I had finished studying and needed a job. A buddy of mine had worked at Foodora and told me “It’s very easy and they’re always looking for people”. And indeed it was very fast, a few hours after my online application they called and asked: “Do you have a smartphone and a bicycle?”
What were the conditions?
I had a contract for 22 hours, for 850 Euros, with social security. That was important to me and is the big difference compared to the conditions at Deliveroo. [Editor’s note: Deliveroo has commented on the working conditions, the statement is at the end of the text.]
Did you always bike 22 hours per week?
No, not once. I have always asked for more shifts, usually 26 to 30 hours, so Foodora could give me the full number. Many drivers have complained because they did not get enough hours. For me there was no week in which I came to the full number of hours. That means, I’ve always worked less than it said in my contract.
But you did get additional tip, right?
This varied. While with some shifts I got ten Euros tip, sometimes I didn’t get anything. Per person there were always between one and two Euros. I always put the money in an envelope, that was my beer money. Because the revenues were unpredictable. People with the coupons were always fairly stingy or didn’t have much money anyway. Neukölln gave the least tip.
Could you live off the money made from your job?
It paid my rent and health insurance. And the wage was 50 cents higher than the minimum wage. I had no other option at that time.
What does Foodora say about the competition from Deliveroo?
As I said, the conditions there are worse. Otherwise, it was not a big issue. In the presentation when we started it showed the kangaroos of Deliveroo that had been crossed out. Everyone laughed. Also we couldn’t use the bags of the competition because that makes a bad impression with customers. This point was important because almost all the restaurants work with the two startups.
You delivered Foodora food for three months. Was there any pressure to deliver very quickly?
No. And I myself was very surprised by that. It was important that we worked carefully and everything looked presentable. The speed did not matter. Although Foodora measured our speed, I was never punished when I drove a little slower.
And were the other drivers under pressure?
No, none of them. I also drove purposely slower at the end. And for Foodora that’s not bad, they believe in an algorithm that can calculate everything and plan. I therefore got shorter distances and they have enough drivers, overall.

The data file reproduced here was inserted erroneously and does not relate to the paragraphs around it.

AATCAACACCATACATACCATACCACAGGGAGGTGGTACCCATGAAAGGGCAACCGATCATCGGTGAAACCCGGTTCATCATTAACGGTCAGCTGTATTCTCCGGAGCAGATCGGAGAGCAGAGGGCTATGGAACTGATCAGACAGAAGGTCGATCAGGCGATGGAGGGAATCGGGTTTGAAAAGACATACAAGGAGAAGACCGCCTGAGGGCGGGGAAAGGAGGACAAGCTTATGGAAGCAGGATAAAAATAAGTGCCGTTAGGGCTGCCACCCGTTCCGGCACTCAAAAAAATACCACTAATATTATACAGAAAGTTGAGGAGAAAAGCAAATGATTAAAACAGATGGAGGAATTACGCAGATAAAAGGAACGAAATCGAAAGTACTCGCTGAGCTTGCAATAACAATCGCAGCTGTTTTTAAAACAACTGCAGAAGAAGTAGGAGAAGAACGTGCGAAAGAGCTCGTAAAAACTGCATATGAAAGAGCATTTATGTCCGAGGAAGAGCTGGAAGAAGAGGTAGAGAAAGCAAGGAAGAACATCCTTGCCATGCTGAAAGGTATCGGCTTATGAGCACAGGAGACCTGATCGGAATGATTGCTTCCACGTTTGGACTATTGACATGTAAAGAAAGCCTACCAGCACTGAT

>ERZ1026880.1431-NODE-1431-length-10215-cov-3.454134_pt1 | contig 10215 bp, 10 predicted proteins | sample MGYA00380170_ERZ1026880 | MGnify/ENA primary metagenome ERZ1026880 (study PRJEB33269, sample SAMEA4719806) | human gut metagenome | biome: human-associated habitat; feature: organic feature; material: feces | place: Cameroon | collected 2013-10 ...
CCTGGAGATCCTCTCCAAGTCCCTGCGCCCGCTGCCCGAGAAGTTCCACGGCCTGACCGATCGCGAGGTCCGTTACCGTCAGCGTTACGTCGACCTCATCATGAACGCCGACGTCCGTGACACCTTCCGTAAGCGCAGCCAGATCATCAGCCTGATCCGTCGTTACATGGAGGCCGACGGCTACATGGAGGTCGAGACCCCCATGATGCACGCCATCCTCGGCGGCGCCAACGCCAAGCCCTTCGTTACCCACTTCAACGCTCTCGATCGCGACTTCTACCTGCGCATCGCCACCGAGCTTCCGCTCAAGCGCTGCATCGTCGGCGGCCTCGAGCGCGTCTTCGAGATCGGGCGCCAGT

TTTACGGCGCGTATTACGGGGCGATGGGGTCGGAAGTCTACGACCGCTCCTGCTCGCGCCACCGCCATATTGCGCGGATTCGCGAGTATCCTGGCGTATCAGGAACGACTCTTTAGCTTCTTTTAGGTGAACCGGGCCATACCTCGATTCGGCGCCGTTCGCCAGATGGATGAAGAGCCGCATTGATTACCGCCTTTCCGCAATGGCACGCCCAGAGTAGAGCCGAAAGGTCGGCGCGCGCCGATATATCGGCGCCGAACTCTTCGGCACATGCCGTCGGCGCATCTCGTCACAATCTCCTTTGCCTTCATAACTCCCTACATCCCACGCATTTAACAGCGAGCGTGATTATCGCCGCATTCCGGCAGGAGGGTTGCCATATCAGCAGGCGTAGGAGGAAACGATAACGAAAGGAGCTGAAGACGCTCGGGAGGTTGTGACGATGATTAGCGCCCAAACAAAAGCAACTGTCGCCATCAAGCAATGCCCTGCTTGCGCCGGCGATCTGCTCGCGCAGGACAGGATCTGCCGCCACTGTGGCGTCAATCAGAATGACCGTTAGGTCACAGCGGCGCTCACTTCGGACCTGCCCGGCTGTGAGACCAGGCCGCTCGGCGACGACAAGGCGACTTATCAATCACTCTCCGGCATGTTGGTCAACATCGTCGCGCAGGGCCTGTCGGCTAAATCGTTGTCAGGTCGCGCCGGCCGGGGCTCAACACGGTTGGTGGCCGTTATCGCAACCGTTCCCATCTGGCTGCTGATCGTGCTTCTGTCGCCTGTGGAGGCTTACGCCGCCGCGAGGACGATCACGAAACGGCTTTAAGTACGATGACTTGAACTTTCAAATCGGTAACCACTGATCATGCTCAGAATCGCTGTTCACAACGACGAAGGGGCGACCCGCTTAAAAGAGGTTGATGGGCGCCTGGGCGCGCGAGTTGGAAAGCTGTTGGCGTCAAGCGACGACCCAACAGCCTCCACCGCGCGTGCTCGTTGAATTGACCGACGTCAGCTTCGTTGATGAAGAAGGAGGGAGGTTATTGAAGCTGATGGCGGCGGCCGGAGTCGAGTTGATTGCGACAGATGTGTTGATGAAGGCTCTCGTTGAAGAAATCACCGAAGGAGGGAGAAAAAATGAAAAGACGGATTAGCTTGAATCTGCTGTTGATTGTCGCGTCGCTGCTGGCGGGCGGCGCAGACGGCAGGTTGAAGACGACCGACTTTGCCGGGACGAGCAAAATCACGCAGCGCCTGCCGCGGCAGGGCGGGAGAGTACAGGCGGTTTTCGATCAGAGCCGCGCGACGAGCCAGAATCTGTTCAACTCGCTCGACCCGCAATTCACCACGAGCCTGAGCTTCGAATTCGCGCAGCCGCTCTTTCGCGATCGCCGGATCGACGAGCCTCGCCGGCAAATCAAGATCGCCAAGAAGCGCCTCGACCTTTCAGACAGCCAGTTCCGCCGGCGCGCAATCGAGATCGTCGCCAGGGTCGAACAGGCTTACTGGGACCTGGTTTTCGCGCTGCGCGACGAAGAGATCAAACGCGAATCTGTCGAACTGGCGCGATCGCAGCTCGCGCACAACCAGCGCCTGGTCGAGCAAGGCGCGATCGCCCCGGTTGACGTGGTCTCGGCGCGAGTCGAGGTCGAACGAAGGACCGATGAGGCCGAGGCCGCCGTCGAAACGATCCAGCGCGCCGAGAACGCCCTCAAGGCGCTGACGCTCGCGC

Can you explain that?
In the beginning, I drove very quickly. Up to 20 kilometers per hour on average. And the app then assigned me very long distances. When I realized that, I became the nicest bike rider in the world: I let all people through and I waited at every traffic light. My goal was to keep the speed always below 10 kilometers per hour, because then I got much shorter distances, that weren’t so strenuous and got me more tip.
How was the behaviour of the restaurants?
I always found it very interesting how the different restaurants treated the drivers. A vegan restaurant in Kreuzberg was always very nice to me, they made me some tea, even if I did not have any orders. But other restaurants wanted me to go quickly. They didn’t want any messengers to sit around in their restaurants. I thought that was not very nice.
One thing has always annoyed me: I had to deliver dishes that are almost impossible to deliver. For example soups or Mango Lassi. The streets of Berlin are too broken for those kind of dishes.
Did you have contact with the other couriers?
Only in the restaurants. We said hello or asked how it’s going and we’d talk a bit. Like bus drivers we sometimes greeted each other on the street. The couriers came from all around the world. The Germans were very young, some only 18 years old and the international people had often just moved to Berlin and were older. It seemed like a stopover for many, because they didn’t know what they wanted to do and how long they would stay. Some had such rickety bicycles I often thought they wouldn’t hold up for nine months. For many it was an opportunity to get easy money.
Did you have fun?
Initially yes. There are a lot of crappy jobs. Sitting at a desk can be much more depressing. I was outdoors a lot and very active. But the shift planning was simply bad. Sometimes I had two or three shifts a day and was seven to ten hours on a bicycle on the road. Other weeks, I had almost no shifts. That was not fun. Whenever I had a lot to do, the time passed quickly, but the waiting times were stupid.
Criticism of “Alex” the bike messenger has already been expressed in other media reports. To the online magazine Krautreporter the startup said: “There can be no question about a lack of shifts”. Also the communication should be improved. So-called “Rider Captains”, drivers of the messenger fleet are responsible for recording any trouble. Already in May Foodora announced that staff from headquarters had gone on their cycles in order to understand the difficulties, they said to Krautreporter.
In Berlin the conditions changed to the worse, the wage was lowered to 8.50 euros. “We want to build our young company sustainably and especially to create sustainable jobs,” the company announced to Krautreporter, but at the same time, they wanted to be profitable.
Deliveroo has responded to the Foodora-driver statement: “About 50 percent of our drivers in Germany are employed and thus insured by Deliveroo” The self-employed drivers are required by law, to join the association of traffic as bicycle messengers when they sign their contract so they are insured that way. “Towards our self-employed drivers we are not authorized to issue directives and thus are not allowed to impose them to insure themselves,” says Deliveroo to Gründerszene. They would, however, advise their drivers to take insurance.